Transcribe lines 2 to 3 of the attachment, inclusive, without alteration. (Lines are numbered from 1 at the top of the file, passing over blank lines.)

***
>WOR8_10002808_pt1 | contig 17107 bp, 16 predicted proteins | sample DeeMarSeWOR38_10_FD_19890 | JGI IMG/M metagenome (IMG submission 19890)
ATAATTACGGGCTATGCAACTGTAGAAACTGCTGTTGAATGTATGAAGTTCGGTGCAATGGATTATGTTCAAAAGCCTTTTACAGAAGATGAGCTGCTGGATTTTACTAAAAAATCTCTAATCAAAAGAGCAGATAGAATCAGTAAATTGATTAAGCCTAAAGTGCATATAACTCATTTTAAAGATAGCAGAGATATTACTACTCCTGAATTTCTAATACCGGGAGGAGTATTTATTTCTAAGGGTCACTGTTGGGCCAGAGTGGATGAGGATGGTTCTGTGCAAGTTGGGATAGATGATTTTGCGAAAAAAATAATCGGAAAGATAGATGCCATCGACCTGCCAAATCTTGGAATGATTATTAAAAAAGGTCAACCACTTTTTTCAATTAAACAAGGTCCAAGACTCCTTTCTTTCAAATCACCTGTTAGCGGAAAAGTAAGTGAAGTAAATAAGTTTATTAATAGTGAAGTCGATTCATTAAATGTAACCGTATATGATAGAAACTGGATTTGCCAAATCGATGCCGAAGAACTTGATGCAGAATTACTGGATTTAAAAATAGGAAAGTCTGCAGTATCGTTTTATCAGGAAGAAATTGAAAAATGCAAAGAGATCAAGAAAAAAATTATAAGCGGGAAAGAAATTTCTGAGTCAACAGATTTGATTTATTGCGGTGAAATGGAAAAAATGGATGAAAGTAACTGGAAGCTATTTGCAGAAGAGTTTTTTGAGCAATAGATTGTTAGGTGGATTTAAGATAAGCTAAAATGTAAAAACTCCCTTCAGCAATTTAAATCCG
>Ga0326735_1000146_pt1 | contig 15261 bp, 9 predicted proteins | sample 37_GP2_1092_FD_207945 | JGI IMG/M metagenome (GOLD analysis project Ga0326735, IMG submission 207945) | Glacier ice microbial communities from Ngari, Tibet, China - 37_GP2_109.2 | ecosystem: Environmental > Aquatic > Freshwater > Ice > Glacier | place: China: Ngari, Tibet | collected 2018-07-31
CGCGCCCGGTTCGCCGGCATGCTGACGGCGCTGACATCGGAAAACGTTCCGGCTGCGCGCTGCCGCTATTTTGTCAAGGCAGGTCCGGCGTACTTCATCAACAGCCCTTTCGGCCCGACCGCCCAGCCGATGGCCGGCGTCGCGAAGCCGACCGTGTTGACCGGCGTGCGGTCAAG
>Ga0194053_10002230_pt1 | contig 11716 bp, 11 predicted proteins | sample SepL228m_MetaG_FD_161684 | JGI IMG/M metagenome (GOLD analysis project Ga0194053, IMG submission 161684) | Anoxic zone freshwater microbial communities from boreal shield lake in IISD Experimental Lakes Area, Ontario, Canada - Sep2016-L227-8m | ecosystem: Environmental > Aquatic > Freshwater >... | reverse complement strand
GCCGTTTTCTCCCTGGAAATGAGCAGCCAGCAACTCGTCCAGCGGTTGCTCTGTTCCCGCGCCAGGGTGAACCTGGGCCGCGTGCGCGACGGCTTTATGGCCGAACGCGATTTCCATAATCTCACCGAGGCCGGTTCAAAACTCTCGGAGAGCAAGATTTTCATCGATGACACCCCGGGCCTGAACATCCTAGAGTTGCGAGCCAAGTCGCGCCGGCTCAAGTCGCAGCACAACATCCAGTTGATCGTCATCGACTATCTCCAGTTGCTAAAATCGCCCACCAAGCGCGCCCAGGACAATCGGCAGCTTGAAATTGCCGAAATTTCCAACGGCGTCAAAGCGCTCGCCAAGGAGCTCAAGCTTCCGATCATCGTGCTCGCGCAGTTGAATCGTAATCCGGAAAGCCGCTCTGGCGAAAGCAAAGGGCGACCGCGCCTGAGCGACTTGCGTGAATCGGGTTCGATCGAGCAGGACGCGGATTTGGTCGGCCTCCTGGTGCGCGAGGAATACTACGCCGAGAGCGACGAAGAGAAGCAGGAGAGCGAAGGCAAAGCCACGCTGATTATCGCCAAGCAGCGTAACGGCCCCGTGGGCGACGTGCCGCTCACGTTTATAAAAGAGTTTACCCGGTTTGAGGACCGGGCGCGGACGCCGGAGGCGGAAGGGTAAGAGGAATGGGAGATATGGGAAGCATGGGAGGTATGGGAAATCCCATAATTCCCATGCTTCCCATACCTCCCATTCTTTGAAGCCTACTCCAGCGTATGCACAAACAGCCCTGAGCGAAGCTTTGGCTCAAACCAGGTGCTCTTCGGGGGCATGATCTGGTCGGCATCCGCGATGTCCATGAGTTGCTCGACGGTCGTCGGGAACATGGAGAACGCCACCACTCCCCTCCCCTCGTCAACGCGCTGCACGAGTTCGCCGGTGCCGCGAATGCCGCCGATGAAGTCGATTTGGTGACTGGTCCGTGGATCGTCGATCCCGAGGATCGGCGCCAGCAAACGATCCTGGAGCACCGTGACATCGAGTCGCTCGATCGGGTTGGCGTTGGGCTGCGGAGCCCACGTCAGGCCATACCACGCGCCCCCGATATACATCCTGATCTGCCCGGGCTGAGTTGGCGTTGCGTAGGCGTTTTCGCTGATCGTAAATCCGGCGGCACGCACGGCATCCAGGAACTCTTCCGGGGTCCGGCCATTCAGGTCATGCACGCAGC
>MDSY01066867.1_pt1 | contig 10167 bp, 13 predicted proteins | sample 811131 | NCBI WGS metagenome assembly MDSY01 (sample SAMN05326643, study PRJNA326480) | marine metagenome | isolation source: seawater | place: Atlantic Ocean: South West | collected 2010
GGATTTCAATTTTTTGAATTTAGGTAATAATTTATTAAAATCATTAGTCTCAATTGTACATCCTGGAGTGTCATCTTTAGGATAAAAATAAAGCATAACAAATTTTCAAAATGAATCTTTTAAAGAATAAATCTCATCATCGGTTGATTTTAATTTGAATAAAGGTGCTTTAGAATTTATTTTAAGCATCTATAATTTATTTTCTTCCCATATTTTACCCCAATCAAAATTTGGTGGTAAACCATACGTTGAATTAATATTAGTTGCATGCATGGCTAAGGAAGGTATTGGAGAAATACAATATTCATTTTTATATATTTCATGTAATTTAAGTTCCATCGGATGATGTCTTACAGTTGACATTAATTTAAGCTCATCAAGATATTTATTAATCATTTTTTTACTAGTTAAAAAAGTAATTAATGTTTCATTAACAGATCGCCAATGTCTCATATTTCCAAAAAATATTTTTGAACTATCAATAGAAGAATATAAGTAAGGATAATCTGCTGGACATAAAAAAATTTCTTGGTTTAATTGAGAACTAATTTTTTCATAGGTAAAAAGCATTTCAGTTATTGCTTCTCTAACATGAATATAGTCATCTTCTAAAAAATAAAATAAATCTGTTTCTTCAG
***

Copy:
ATAATTACGGGCTATGCAACTGTAGAAACTGCTGTTGAATGTATGAAGTTCGGTGCAATGGATTATGTTCAAAAGCCTTTTACAGAAGATGAGCTGCTGGATTTTACTAAAAAATCTCTAATCAAAAGAGCAGATAGAATCAGTAAATTGATTAAGCCTAAAGTGCATATAACTCATTTTAAAGATAGCAGAGATATTACTACTCCTGAATTTCTAATACCGGGAGGAGTATTTATTTCTAAGGGTCACTGTTGGGCCAGAGTGGATGAGGATGGTTCTGTGCAAGTTGGGATAGATGATTTTGCGAAAAAAATAATCGGAAAGATAGATGCCATCGACCTGCCAAATCTTGGAATGATTATTAAAAAAGGTCAACCACTTTTTTCAATTAAACAAGGTCCAAGACTCCTTTCTTTCAAATCACCTGTTAGCGGAAAAGTAAGTGAAGTAAATAAGTTTATTAATAGTGAAGTCGATTCATTAAATGTAACCGTATATGATAGAAACTGGATTTGCCAAATCGATGCCGAAGAACTTGATGCAGAATTACTGGATTTAAAAATAGGAAAGTCTGCAGTATCGTTTTATCAGGAAGAAATTGAAAAATGCAAAGAGATCAAGAAAAAAATTATAAGCGGGAAAGAAATTTCTGAGTCAACAGATTTGATTTATTGCGGTGAAATGGAAAAAATGGATGAAAGTAACTGGAAGCTATTTGCAGAAGAGTTTTTTGAGCAATAGATTGTTAGGTGGATTTAAGATAAGCTAAAATGTAAAAACTCCCTTCAGCAATTTAAATCCG
>Ga0326735_1000146_pt1 | contig 15261 bp, 9 predicted proteins | sample 37_GP2_1092_FD_207945 | JGI IMG/M metagenome (GOLD analysis project Ga0326735, IMG submission 207945) | Glacier ice microbial communities from Ngari, Tibet, China - 37_GP2_109.2 | ecosystem: Environmental > Aquatic > Freshwater > Ice > Glacier | place: China: Ngari, Tibet | collected 2018-07-31